Shrinking attendance. 114 comments


Well, it’s no wonder why Major League Baseball seems to so curious about trying all these new rules to “improve” the game.

Panic. And over-reaction.

According to Forbes, MLB attendance dropped below seventy million for the first time in fifteen years. Based on official numbers from the league, attendance was 69,625,244 over 2,415 dates, or an average of 28,830 per game.

The industry saw the per-game average attendance drop four percent compared with 2017’s average attendance of 30,042 (on 2,419 dates for a total of 72,670,423).

The total attendance number for 2018 was the league’s first below 70 million since 2003.

Some of that could be blamed on bad early season weather. But that problem is only going to get worse as the season starts earlier and earlier every year to comply with the collective bargaining agreement and players’ demanding more off-days. You can’t drag the season any further into November or you will be playing games in the dead of winter in most markets. They aren’t going to trim the schedule down from 162 games and give up that revenue. They certainly aren’t going to offer more doubleheaders. They aren’t going to add more calendar days to each month (I have tickets for the June 47th game). So all they can do is start games sooner in the year. When it’s the dead of winter for half the teams.

The real reason for the drop in attendance—and Rangers fans saw it last year (see photo above from a mid-season 2018 Rangers game) and will see it first hand this season—is the preponderance of teams tanking. The Rangers GM would prefer to call it “a development phase.” You can call what you just stepped in a pile of development phase but we all now what that really is on the bottom of your shoe.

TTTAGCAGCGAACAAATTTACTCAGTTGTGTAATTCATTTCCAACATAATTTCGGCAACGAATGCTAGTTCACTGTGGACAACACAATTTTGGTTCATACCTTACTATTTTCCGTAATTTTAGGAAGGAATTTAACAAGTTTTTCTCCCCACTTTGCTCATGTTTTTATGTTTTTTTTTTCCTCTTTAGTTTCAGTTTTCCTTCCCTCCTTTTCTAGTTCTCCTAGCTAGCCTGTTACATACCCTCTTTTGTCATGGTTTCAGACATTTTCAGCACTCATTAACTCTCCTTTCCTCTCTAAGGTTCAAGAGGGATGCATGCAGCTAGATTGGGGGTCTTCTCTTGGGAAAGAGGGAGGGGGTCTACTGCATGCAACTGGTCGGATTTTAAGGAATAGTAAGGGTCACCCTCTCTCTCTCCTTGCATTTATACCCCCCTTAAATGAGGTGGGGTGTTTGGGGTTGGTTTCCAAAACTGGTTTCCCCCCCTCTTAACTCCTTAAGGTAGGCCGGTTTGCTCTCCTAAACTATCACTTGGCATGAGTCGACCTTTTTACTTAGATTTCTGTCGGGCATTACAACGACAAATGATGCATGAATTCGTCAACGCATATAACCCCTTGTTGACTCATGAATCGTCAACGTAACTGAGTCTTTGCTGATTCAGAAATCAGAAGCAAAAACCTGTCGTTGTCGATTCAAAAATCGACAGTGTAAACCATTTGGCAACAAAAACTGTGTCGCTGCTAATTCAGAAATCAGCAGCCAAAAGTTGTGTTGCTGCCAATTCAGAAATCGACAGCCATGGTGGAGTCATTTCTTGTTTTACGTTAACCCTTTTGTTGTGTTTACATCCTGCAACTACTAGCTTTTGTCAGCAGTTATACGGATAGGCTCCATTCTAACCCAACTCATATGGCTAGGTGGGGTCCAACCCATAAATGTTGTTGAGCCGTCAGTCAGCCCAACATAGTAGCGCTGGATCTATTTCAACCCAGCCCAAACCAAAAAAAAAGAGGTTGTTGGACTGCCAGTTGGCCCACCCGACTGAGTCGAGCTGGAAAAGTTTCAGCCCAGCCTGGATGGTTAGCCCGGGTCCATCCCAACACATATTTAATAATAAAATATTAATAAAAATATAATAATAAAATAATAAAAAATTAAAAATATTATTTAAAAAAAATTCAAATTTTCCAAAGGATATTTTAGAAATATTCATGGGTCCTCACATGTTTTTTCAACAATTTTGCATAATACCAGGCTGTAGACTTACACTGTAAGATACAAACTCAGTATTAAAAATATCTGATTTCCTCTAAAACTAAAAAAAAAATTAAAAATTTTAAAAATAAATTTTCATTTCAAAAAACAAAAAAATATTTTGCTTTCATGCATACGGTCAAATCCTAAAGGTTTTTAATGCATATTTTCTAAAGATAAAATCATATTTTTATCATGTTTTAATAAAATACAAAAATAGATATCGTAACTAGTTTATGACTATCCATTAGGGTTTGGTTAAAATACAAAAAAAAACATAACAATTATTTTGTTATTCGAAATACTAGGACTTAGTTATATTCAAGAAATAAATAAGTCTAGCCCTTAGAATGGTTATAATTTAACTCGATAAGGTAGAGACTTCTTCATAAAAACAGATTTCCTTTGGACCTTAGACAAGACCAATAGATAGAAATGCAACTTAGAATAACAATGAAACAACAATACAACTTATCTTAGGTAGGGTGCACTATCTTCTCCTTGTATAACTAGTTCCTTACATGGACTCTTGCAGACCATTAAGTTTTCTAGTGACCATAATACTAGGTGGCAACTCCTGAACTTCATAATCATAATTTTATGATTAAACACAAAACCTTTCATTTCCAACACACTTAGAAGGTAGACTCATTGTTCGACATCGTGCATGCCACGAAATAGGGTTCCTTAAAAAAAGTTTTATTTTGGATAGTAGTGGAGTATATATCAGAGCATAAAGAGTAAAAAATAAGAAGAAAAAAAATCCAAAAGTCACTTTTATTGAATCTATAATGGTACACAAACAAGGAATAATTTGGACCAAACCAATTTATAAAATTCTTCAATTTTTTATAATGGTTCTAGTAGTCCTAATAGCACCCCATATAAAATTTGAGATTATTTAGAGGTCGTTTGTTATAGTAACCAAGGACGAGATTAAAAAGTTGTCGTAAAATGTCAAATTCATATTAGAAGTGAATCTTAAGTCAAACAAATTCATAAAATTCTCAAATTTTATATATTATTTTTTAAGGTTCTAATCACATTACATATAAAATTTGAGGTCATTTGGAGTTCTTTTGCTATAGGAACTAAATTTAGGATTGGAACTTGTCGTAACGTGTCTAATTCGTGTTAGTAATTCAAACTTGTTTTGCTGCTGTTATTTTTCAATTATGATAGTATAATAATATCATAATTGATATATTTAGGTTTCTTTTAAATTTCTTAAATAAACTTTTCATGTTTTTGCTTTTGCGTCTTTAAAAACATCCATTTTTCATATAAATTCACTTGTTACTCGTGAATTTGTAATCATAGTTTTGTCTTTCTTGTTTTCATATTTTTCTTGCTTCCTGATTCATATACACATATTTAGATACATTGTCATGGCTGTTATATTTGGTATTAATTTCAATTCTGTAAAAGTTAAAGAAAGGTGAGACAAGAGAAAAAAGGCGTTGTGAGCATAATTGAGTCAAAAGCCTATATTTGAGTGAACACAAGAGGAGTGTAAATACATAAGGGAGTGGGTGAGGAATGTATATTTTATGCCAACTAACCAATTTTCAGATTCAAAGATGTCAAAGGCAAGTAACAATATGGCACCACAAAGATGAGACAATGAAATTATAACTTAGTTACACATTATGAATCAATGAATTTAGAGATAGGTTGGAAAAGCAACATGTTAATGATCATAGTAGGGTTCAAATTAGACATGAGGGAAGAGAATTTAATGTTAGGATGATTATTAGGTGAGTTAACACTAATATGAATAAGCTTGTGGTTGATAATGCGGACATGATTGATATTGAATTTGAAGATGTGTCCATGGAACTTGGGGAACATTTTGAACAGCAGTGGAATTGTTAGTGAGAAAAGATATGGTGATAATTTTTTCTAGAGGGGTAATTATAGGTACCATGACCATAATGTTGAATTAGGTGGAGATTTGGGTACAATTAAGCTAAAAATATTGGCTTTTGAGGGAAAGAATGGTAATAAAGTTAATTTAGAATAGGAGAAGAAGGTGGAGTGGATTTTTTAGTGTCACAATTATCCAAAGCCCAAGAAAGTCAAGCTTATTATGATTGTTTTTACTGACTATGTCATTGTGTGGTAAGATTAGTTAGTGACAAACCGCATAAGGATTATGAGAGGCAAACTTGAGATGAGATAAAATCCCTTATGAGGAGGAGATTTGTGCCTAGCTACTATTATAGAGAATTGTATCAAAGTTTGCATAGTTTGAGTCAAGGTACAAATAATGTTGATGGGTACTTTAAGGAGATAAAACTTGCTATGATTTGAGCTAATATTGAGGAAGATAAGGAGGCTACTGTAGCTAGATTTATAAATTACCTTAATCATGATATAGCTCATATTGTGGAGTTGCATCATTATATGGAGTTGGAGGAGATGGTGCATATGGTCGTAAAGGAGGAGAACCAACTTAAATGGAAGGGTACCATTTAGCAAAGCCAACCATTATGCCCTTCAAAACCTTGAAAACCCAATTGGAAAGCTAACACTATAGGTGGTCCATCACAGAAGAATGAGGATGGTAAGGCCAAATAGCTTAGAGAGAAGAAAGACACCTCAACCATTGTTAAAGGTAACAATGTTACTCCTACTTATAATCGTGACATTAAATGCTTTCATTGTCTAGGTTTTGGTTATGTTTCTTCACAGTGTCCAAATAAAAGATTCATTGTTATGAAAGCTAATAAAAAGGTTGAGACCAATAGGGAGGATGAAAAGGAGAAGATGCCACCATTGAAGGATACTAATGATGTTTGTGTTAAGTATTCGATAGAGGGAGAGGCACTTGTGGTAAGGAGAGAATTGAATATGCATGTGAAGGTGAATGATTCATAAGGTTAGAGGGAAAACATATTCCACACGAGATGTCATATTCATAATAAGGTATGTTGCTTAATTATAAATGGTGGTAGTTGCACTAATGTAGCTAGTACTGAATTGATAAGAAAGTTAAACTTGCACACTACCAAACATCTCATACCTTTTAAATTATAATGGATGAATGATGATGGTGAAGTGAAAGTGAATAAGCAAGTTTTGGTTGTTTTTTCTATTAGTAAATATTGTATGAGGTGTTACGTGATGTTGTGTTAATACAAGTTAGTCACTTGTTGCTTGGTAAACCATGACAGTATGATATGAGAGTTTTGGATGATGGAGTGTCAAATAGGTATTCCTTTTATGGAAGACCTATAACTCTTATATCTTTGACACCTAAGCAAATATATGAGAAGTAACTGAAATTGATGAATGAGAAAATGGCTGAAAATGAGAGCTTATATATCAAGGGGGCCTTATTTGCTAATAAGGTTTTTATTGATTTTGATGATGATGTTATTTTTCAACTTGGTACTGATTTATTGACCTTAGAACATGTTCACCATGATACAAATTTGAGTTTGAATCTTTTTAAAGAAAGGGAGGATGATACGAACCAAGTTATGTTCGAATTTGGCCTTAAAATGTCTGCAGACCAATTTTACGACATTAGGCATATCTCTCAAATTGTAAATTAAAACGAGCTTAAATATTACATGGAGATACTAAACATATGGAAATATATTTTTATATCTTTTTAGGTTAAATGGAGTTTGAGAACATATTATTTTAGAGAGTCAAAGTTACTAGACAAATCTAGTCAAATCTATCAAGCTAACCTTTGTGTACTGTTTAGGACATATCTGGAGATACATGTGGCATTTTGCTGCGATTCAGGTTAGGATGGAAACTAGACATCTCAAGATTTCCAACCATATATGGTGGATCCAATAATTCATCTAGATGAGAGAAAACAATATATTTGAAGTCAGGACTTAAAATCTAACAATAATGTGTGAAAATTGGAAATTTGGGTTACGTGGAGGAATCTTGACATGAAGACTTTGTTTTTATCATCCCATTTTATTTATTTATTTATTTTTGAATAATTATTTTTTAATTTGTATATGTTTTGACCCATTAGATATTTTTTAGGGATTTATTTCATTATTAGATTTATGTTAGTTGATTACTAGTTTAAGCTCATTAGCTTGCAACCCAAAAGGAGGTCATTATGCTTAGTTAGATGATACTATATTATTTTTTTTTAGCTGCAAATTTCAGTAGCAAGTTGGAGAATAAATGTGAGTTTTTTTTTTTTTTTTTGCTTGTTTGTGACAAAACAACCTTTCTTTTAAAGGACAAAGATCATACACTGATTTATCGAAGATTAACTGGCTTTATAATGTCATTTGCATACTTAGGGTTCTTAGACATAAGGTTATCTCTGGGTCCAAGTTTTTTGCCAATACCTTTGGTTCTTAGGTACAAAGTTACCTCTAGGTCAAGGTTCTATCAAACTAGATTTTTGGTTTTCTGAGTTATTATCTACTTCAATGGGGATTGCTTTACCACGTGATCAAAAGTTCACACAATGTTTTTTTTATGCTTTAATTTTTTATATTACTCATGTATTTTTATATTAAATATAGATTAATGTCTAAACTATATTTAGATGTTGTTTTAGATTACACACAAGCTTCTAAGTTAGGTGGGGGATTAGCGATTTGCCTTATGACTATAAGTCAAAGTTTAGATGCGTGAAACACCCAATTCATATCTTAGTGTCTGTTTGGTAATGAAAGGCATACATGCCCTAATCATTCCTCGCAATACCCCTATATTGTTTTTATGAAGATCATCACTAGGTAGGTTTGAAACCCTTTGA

When you tell your fans that you have no intention of competing, and no intention of fielding a competitive team, of course attendance is going to drop. Imagine the movie studios saying they were done putting stars in their movies and from now on all leading roles will be played by extras. Who would want to come out to the movie theater, or the ballpark, to watch that?

Yet, look at the number of teams that have no intention of winning this season. In the National League, Miami, Pittsburgh, Arizona, and San Francisco have already announced, either verbally or tacitly, they are throwing in the towel for 2019. In the American League, the inept pool is much deeper. Texas, Seattle, Detroit, Kansas City, Chicago, Baltimore, and Toronto have told their fans they are surrendering for the year. Check back in a few seasons.

Some actually said they were. They called it “retooling” or “rebuilding” or “a change in direction” or a “developmental phase.” But when teams do nothing in the off-season to improve, when they ignore the opportunities to add star power to their teams, why would anyone think fans would reciprocate by buying tickets?

“We’re not ready to win now.” Okay, and fans “aren’t ready to go to the ballpark now.” Call us when you’re ready. Lance Lynn fever is not sweeping across Rangers nation. The crazed Asdrubal Cabrera fan does not exist.

Now, extend this sense of fans-be-damned across the ten other teams who have declared this to be a lost season, and what MLB has to ask itself is not where have all the fans gone but why on earth, when nearly half of the league has given up before the first pitch, would there still be this many fan attending games in the first place? After opening day in a dozen franchises, why would anyone bother to show up?

One answer: The game.

They can do everything in their power to ruin it, to dilute it, to make it not worth your while to go, but its magnetic power is too strong.

Baseball’s injuries are all self-inflicted.

I could go on and on, but excuse me while I go watch the remake of “Dirty Harry.” They didn’t want to pay Clint Eastwood so they have Billy Baldwin playing the lead. Wait, there’s not a line at the theater to get in? I wonder why?